SCOTUS: ‘The Slants’ Trademark Gets First Amendment Protection

Simon Tam, lead singer of the Asian-American rock group “The Slants,” chose the derogatory term intentionally. Tam wanted to reclaim the racial slur and turn it into a name to be proud of. However, the Patent and Trademark Office (PTO) denied registration, calling the group’s mark “disparaging” under trademark law.

On June 19, 2017, the Supreme Court ruled that the PTO may not reject trademarks on the grounds that they express offensive ideas. Although the government grants trademark registration, the marks themselves are not considered government speech. This means that trademarks do receive protection as free speech under the First Amendment.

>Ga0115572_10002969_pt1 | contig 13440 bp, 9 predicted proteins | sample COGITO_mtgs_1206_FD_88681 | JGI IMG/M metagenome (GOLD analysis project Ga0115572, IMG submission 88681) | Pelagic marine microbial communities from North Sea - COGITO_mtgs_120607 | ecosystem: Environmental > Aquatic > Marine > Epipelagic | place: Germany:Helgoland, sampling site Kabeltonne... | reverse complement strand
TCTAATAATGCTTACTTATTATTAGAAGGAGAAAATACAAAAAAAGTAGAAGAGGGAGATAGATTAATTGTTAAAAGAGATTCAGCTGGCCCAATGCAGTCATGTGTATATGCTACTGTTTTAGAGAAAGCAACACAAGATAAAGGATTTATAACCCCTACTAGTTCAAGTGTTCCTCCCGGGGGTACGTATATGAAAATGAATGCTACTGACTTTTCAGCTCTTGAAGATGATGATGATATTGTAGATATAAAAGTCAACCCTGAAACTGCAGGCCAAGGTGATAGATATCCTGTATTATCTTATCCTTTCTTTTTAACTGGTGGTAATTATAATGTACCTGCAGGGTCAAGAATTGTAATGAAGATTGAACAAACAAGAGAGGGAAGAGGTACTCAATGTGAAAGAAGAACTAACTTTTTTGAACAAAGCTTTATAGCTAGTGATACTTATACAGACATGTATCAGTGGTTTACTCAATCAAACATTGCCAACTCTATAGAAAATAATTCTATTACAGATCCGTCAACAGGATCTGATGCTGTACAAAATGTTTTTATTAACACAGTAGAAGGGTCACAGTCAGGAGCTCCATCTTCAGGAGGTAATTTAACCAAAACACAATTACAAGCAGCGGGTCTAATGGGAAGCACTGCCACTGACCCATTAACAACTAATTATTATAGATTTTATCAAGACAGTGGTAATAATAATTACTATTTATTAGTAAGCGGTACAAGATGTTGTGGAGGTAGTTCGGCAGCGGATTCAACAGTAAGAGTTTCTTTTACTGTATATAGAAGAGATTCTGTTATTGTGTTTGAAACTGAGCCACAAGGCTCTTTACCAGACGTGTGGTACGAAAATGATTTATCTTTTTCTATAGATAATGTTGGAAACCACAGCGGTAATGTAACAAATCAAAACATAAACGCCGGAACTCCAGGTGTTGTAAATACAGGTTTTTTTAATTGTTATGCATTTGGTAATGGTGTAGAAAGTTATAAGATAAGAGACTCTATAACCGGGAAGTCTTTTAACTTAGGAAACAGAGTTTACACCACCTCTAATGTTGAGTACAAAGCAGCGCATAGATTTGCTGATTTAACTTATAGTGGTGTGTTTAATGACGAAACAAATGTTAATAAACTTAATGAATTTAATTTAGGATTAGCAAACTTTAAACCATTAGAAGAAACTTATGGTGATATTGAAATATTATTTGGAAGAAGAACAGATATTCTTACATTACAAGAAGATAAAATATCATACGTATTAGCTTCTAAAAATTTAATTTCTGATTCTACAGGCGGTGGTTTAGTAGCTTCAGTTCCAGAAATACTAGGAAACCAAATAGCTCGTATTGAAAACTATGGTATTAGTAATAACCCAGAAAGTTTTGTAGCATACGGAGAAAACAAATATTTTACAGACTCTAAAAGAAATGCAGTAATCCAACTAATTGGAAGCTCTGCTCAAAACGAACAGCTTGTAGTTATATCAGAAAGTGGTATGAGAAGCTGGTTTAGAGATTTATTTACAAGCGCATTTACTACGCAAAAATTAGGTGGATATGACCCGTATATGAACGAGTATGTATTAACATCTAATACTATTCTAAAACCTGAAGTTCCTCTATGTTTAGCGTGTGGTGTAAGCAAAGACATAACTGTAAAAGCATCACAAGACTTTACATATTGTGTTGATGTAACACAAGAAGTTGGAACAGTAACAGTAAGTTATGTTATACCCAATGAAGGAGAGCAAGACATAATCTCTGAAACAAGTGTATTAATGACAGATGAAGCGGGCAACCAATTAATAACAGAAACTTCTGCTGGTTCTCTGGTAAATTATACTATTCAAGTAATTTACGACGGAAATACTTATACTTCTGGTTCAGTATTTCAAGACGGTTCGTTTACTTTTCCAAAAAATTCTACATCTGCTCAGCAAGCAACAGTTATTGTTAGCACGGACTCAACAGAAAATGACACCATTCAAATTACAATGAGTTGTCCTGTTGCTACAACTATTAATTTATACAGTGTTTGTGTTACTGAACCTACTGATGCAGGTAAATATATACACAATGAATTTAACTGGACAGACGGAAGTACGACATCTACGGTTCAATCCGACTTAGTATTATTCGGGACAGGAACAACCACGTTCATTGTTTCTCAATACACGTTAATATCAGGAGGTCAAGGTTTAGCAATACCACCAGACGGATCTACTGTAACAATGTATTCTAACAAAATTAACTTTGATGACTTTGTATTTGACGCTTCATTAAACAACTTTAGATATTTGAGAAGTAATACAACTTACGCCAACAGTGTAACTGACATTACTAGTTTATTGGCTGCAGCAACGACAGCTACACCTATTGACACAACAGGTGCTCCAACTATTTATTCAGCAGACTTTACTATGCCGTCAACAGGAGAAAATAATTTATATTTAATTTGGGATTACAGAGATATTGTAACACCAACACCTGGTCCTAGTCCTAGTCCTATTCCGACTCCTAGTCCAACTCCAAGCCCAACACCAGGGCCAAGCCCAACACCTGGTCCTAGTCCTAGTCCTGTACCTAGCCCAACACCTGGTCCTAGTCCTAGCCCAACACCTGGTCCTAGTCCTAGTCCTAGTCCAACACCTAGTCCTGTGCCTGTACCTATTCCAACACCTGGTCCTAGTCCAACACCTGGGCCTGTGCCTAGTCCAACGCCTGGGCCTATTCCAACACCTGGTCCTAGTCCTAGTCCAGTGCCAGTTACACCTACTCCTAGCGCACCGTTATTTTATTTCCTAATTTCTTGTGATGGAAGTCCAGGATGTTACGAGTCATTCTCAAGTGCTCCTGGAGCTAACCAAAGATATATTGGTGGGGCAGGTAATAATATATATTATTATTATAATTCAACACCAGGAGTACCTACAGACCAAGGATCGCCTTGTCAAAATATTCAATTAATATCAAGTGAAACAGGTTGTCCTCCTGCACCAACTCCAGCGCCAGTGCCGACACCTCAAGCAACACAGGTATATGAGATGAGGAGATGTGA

The PTO has allowed “positive” marks to be registered while rejecting disparaging marks. The Supreme Court says this is considered viewpoint discrimination – and it is prohibited by the First Amendment. This ruling will no doubt affect similar trademark cases, such as the use of the offensive Washington Redskins mark.

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